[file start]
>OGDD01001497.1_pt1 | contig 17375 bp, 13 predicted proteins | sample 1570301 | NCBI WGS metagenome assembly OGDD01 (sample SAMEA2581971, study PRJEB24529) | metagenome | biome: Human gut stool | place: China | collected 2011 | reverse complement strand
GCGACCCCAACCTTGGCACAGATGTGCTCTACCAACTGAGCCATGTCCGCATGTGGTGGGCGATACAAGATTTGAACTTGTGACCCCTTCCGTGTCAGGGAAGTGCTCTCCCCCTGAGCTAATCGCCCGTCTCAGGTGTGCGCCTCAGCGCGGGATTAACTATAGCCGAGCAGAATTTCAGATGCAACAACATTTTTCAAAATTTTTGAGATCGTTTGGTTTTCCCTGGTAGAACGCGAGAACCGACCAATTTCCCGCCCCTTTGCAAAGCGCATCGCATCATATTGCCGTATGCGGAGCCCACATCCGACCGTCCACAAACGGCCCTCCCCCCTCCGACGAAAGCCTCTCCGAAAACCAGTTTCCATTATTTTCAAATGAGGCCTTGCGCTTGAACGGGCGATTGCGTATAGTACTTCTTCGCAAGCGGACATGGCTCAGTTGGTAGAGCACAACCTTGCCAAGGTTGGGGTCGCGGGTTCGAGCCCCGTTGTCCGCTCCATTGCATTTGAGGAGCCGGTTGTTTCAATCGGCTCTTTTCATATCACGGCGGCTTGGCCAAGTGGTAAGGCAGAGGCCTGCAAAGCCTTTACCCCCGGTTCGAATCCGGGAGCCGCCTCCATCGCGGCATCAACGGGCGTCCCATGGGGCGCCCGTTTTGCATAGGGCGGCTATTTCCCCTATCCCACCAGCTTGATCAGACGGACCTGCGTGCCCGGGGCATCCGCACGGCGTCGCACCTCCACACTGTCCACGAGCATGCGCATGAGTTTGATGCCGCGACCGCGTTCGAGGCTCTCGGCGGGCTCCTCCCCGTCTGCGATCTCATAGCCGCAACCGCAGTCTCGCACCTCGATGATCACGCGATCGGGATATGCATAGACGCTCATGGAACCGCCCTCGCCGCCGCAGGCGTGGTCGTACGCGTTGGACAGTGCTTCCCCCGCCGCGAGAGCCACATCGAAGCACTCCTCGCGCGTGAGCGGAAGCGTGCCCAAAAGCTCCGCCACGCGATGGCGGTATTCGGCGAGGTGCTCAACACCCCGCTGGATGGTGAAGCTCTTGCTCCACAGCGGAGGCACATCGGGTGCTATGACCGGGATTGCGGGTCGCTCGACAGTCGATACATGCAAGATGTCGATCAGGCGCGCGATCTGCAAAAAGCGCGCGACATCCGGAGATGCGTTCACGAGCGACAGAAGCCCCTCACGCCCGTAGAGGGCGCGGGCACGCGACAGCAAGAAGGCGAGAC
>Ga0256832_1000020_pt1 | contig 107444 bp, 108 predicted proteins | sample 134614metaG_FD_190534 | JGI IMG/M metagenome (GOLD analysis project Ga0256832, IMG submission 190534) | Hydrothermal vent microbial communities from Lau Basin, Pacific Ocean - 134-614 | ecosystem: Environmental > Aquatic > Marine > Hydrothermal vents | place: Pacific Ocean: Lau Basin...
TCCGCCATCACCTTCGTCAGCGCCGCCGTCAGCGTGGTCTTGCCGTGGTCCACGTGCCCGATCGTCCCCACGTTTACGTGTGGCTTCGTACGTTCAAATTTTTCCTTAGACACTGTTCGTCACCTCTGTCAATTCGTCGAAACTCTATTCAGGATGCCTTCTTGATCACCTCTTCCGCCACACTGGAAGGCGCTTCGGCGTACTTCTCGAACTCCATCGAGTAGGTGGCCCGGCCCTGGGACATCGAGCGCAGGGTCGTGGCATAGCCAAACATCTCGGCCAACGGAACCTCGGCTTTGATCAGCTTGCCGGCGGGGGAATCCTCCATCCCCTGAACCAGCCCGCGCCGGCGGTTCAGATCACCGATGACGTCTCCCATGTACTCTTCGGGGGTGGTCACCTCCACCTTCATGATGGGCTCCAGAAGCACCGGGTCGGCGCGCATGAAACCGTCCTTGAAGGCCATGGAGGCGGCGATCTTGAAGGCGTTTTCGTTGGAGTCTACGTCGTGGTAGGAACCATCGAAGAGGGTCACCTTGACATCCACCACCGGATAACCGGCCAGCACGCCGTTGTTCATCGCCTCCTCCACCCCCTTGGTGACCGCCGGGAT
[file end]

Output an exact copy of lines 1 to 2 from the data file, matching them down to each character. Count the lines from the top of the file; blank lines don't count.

>OGDD01001497.1_pt1 | contig 17375 bp, 13 predicted proteins | sample 1570301 | NCBI WGS metagenome assembly OGDD01 (sample SAMEA2581971, study PRJEB24529) | metagenome | biome: Human gut stool | place: China | collected 2011 | reverse complement strand
GCGACCCCAACCTTGGCACAGATGTGCTCTACCAACTGAGCCATGTCCGCATGTGGTGGGCGATACAAGATTTGAACTTGTGACCCCTTCCGTGTCAGGGAAGTGCTCTCCCCCTGAGCTAATCGCCCGTCTCAGGTGTGCGCCTCAGCGCGGGATTAACTATAGCCGAGCAGAATTTCAGATGCAACAACATTTTTCAAAATTTTTGAGATCGTTTGGTTTTCCCTGGTAGAACGCGAGAACCGACCAATTTCCCGCCCCTTTGCAAAGCGCATCGCATCATATTGCCGTATGCGGAGCCCACATCCGACCGTCCACAAACGGCCCTCCCCCCTCCGACGAAAGCCTCTCCGAAAACCAGTTTCCATTATTTTCAAATGAGGCCTTGCGCTTGAACGGGCGATTGCGTATAGTACTTCTTCGCAAGCGGACATGGCTCAGTTGGTAGAGCACAACCTTGCCAAGGTTGGGGTCGCGGGTTCGAGCCCCGTTGTCCGCTCCATTGCATTTGAGGAGCCGGTTGTTTCAATCGGCTCTTTTCATATCACGGCGGCTTGGCCAAGTGGTAAGGCAGAGGCCTGCAAAGCCTTTACCCCCGGTTCGAATCCGGGAGCCGCCTCCATCGCGGCATCAACGGGCGTCCCATGGGGCGCCCGTTTTGCATAGGGCGGCTATTTCCCCTATCCCACCAGCTTGATCAGACGGACCTGCGTGCCCGGGGCATCCGCACGGCGTCGCACCTCCACACTGTCCACGAGCATGCGCATGAGTTTGATGCCGCGACCGCGTTCGAGGCTCTCGGCGGGCTCCTCCCCGTCTGCGATCTCATAGCCGCAACCGCAGTCTCGCACCTCGATGATCACGCGATCGGGATATGCATAGACGCTCATGGAACCGCCCTCGCCGCCGCAGGCGTGGTCGTACGCGTTGGACAGTGCTTCCCCCGCCGCGAGAGCCACATCGAAGCACTCCTCGCGCGTGAGCGGAAGCGTGCCCAAAAGCTCCGCCACGCGATGGCGGTATTCGGCGAGGTGCTCAACACCCCGCTGGATGGTGAAGCTCTTGCTCCACAGCGGAGGCACATCGGGTGCTATGACCGGGATTGCGGGTCGCTCGACAGTCGATACATGCAAGATGTCGATCAGGCGCGCGATCTGCAAAAAGCGCGCGACATCCGGAGATGCGTTCACGAGCGACAGAAGCCCCTCACGCCCGTAGAGGGCGCGGGCACGCGACAGCAAGAAGGCGAGAC